BioGeometry uses proprietary shapes, which interact with the peripheral energy fields of the body (or aura), to amplify the presence of these highly beneficial BG3 energy-qualities, as well as to harmonize energy interactions with the environment. More information can be found in Egyptian and European Energy Work, a book by Robert J Gilbert, available at The Vesica Institute.
The 6.94 lakh square feet new Parliament buildings will be 36% larger than the existing 94½ year-old building, with enhanced seating capacities of 888 in the Lok Sabha vs. the current 552 and 384 in the Rajya Sabha vs. the current 245.
Why is a larger Parliament needed? Post–2026, the strength of both houses (Lok Sabha and Rajya Sabha) are mandated to increase to reflect the growth in India’s population. This has nothing to do with Modi or the BJP. It is part of the Constitution. The number of Lok Sabha seats were increased (“delimitation”) to 494 in 1952 based on the 1951 census, 522 in 1963 based on the 1961 census, and 543 in 1973 based on the 1971 census.
Though there was supposed to be a delimitation exercise every 10 years, this did not happen after 1973. In 2002, through a Constitutional Amendment, it was decided that the next delimitation will be done in 2026 based on the 2021 census.
“If British can have 650 parliamentarians, Canada 443 and the US 535 why can’t we have 1000?” asked former President Pranab Mukherjee in December 2019. He was not a BJP politician, but spent most of his career in the Congress.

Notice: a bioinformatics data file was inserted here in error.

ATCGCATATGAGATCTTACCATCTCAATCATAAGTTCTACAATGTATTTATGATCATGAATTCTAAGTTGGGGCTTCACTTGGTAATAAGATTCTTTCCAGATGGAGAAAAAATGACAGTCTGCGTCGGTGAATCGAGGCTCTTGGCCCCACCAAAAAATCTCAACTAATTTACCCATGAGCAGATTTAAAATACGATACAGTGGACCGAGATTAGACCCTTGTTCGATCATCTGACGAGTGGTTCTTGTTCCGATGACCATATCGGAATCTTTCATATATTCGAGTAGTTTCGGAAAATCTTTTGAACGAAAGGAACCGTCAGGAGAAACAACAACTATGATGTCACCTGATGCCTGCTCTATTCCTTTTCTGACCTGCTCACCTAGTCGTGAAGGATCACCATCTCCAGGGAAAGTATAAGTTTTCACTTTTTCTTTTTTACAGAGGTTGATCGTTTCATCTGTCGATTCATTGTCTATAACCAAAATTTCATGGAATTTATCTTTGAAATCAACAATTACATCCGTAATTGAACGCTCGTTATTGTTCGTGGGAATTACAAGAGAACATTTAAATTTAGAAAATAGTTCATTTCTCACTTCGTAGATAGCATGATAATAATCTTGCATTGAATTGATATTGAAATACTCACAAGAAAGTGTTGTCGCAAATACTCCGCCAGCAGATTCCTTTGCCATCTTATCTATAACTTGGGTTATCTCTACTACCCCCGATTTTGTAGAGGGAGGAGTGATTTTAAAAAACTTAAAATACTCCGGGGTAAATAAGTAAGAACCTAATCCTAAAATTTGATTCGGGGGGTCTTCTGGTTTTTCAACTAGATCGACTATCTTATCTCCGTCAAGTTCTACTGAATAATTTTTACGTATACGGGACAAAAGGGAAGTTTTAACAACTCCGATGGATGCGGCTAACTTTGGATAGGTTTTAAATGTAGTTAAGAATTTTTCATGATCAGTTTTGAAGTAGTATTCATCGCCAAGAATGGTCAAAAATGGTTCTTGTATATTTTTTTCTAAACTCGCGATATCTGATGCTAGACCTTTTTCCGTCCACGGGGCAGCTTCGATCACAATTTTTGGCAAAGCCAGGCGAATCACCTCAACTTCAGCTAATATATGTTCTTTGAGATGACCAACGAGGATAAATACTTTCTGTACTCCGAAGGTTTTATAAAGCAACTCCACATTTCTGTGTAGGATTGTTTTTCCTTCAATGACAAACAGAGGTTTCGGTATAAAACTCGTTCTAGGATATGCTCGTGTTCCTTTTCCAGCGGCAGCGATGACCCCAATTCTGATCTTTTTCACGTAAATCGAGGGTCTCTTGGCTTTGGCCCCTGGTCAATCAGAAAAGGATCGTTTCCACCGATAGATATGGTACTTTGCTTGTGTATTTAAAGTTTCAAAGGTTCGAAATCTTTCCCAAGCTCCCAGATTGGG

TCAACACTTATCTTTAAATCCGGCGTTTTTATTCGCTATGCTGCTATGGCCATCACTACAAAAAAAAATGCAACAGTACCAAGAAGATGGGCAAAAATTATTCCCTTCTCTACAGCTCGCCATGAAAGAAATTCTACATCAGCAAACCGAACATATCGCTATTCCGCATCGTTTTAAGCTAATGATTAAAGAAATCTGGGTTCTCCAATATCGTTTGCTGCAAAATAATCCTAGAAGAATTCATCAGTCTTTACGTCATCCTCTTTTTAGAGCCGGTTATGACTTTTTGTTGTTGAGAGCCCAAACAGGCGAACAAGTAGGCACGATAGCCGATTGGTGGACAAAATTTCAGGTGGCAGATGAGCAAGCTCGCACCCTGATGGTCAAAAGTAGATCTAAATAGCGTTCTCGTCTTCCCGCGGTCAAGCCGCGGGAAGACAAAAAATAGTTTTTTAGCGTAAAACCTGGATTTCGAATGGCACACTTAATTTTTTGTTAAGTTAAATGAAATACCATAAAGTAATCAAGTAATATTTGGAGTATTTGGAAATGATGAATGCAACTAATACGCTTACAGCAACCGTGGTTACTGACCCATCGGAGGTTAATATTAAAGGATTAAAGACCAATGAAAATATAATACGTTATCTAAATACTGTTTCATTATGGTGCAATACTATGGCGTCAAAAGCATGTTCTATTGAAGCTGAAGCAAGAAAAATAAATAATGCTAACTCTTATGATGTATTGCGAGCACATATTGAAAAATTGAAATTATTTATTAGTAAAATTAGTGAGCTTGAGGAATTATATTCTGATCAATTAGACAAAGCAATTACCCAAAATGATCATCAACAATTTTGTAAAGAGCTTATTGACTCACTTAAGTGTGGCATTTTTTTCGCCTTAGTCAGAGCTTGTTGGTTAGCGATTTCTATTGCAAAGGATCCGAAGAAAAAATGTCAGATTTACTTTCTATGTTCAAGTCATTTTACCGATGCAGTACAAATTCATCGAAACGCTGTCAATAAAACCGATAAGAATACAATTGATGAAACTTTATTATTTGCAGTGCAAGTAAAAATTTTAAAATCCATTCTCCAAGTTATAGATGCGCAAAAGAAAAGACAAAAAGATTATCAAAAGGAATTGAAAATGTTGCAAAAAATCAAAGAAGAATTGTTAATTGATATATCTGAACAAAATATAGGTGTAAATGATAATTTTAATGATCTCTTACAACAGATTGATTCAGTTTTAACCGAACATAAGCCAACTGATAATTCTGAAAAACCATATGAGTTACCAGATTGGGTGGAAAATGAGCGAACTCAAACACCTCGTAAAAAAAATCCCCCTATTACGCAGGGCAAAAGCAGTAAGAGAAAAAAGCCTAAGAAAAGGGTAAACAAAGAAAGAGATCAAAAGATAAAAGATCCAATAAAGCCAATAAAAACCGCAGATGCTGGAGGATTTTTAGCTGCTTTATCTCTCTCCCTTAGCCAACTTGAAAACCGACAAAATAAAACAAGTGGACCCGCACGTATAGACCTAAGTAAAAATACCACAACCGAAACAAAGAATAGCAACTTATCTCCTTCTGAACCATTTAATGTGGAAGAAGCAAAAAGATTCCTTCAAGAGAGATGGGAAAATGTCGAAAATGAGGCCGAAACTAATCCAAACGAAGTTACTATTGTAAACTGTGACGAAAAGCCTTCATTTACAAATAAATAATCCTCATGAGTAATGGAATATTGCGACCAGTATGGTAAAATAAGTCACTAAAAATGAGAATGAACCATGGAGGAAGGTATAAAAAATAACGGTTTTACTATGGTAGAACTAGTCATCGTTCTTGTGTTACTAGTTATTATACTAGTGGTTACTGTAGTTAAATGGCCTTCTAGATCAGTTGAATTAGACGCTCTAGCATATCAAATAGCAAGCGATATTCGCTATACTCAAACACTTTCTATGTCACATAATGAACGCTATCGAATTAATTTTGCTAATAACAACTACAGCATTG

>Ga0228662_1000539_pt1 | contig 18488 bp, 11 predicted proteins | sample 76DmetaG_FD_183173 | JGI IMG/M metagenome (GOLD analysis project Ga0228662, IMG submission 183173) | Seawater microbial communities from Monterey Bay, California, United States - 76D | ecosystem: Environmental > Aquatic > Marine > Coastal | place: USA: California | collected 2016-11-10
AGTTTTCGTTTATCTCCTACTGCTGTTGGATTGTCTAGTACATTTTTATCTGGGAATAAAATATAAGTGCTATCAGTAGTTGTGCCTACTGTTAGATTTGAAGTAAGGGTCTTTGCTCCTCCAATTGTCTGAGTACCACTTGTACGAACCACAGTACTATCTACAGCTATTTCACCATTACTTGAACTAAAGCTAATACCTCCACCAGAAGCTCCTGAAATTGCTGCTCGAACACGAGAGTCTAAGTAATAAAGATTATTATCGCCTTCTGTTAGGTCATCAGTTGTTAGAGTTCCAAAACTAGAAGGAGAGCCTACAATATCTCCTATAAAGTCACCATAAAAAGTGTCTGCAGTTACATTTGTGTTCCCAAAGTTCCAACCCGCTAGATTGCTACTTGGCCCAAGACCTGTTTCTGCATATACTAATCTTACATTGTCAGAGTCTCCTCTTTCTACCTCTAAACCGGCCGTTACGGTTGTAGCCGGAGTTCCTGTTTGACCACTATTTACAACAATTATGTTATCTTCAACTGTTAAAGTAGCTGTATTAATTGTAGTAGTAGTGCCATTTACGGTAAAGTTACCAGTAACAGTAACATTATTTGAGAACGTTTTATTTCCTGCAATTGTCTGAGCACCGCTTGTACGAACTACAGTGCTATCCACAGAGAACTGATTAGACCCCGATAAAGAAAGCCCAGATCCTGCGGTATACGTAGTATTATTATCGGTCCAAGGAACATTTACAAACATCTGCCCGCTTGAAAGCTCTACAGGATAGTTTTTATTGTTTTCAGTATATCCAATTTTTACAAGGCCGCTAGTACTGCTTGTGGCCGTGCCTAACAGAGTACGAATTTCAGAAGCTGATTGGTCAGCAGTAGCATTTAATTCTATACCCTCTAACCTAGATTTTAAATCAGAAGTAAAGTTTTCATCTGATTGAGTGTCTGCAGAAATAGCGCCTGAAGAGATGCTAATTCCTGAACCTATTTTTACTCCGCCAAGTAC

The new Lok Sabha Hall will accommodate 1,224 MPs for a ‘joint’ sitting of both the expanded houses.
The existing 94½ year-old building has several structural problems and cannot be expanded to accommodate the growth of both houses. It is already crammed. Very few MPs have offices in the current building, and MPs of almost all parties have complained about this several times over the years. Besides, there is no space for staff of MPs.
The building is being readied on a war–footing before 15 August 2022, to coincide with the 75th anniversary of India’s Independence; hence it cannot be delayed.
Features in the Lok Sabha and Rajya Sabha halls will include a desk in every MP’s seat (currently available only in front rows), enough space behind seats for free movement, a touchscreen-based digital voting system, biometric-based dual authentication, and an intuitive multilingual graphical user interface.
There will be a lounge and a dining room for MPs, a library, multiple committee rooms, and 1,100 car parks. Each MP will have a 430 square feet office with space for staff.
See the difference in the current Lok Sabha hall and the new one being built.